Educators' Perceptions of a Successful English Language Learner Program

Date of Conferral



Doctor of Education (Ed.D.)




Celeste Stansberry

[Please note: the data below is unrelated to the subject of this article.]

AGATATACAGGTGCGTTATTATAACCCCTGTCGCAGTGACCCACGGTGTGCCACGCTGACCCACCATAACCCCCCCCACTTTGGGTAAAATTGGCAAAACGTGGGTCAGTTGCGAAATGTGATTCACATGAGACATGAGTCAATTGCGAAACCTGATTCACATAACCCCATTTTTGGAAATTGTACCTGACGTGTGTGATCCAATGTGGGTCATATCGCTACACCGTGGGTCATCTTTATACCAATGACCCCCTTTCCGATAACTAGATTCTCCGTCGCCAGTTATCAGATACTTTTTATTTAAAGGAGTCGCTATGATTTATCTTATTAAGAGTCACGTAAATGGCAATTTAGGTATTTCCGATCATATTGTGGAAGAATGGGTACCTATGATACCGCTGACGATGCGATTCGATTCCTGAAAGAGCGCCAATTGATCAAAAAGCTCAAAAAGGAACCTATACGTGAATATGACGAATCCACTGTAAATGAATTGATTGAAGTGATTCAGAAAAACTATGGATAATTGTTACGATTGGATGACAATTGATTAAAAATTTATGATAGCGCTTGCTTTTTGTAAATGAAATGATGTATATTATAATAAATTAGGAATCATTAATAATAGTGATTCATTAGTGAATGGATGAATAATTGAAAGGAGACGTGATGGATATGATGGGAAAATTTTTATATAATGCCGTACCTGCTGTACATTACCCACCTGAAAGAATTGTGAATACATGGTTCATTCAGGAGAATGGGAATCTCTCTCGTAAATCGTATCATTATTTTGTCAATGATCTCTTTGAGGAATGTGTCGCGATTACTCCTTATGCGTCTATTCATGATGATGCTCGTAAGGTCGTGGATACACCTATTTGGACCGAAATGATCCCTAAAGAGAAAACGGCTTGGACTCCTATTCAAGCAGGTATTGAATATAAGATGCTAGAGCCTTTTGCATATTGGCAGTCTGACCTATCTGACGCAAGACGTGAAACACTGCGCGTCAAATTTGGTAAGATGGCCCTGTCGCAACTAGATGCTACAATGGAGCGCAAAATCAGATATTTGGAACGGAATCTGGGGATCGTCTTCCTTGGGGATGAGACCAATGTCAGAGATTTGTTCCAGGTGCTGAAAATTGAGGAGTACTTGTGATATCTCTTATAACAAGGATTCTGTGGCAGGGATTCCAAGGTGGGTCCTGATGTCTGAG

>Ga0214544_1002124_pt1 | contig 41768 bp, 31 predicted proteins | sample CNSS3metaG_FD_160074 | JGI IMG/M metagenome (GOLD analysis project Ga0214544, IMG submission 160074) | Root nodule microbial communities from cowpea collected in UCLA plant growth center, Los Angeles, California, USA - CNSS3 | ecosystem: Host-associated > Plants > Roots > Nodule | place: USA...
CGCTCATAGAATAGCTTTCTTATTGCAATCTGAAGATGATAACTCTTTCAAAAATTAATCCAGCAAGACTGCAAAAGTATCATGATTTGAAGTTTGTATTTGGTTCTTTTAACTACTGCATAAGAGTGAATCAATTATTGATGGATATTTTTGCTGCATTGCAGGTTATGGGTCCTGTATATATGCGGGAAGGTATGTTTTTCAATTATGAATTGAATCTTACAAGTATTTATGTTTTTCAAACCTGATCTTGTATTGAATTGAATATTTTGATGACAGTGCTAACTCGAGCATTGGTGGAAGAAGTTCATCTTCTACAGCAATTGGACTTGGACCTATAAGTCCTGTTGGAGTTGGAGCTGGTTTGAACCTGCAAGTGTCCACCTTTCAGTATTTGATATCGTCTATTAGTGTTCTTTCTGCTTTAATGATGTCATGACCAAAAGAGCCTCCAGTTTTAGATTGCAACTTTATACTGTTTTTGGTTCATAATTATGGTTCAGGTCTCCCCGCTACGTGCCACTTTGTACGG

Across the nation, many school districts are challenged to improve the academic achievement of English language learners (ELLs). In a small district in Ohio approximately 86% of the ELLs passed the state Annual Measurable Objectives in reading and mathematics, however, 14% of ELL students are not meeting targeted objectives. The purpose of this study was to examine the pedagogical success of an ELL instructional program through the perspectives of the teachers, principals, and administrators in the local district. Using Rose's and Meyer's theory of the universal design for learning and the state's scaffolding framework of assessment, placement and intervention, this case study investigated the factors of effectiveness that participants felt best explained the success of the ELL program. The purposeful sample comprised 4 teachers, 2 principals, and 2 central office administrators. The research included data collected using 8 individual interviews, 1 group interview, 3 classroom observations, and document reviews. Data were coded and analyzed to reveal common themes and perceptions. Findings revealed that participants believed their efforts to develop relevant course content motivated the students to learn a new language, the application of the principles of the universal design for learning improved teachers' pedagogical practices, and the participants placed a priority on creating positive student and family relationships to encourage language learning. The findings can promote positive social change by advancing teachers' capacity to apply supportive practices and educators' efforts to improve the academic achievement of ELLs by implementing effective programs that motivate students to acquire adequate language skills.

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